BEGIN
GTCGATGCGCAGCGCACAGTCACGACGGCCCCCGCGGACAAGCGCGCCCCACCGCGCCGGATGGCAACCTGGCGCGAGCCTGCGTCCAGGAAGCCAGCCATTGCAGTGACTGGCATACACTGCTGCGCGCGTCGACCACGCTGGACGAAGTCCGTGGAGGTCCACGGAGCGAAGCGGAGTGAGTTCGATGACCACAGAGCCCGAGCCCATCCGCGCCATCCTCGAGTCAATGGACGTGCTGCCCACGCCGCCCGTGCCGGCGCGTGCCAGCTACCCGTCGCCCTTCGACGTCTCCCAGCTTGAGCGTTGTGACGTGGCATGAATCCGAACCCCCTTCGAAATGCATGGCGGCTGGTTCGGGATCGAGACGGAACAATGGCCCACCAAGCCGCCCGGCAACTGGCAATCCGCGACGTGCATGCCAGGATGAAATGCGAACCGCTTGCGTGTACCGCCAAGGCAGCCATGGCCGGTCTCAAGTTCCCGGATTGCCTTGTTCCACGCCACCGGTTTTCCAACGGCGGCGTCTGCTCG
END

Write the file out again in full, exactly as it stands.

GTCGATGCGCAGCGCACAGTCACGACGGCCCCCGCGGACAAGCGCGCCCCACCGCGCCGGATGGCAACCTGGCGCGAGCCTGCGTCCAGGAAGCCAGCCATTGCAGTGACTGGCATACACTGCTGCGCGCGTCGACCACGCTGGACGAAGTCCGTGGAGGTCCACGGAGCGAAGCGGAGTGAGTTCGATGACCACAGAGCCCGAGCCCATCCGCGCCATCCTCGAGTCAATGGACGTGCTGCCCACGCCGCCCGTGCCGGCGCGTGCCAGCTACCCGTCGCCCTTCGACGTCTCCCAGCTTGAGCGTTGTGACGTGGCATGAATCCGAACCCCCTTCGAAATGCATGGCGGCTGGTTCGGGATCGAGACGGAACAATGGCCCACCAAGCCGCCCGGCAACTGGCAATCCGCGACGTGCATGCCAGGATGAAATGCGAACCGCTTGCGTGTACCGCCAAGGCAGCCATGGCCGGTCTCAAGTTCCCGGATTGCCTTGTTCCACGCCACCGGTTTTCCAACGGCGGCGTCTGCTCG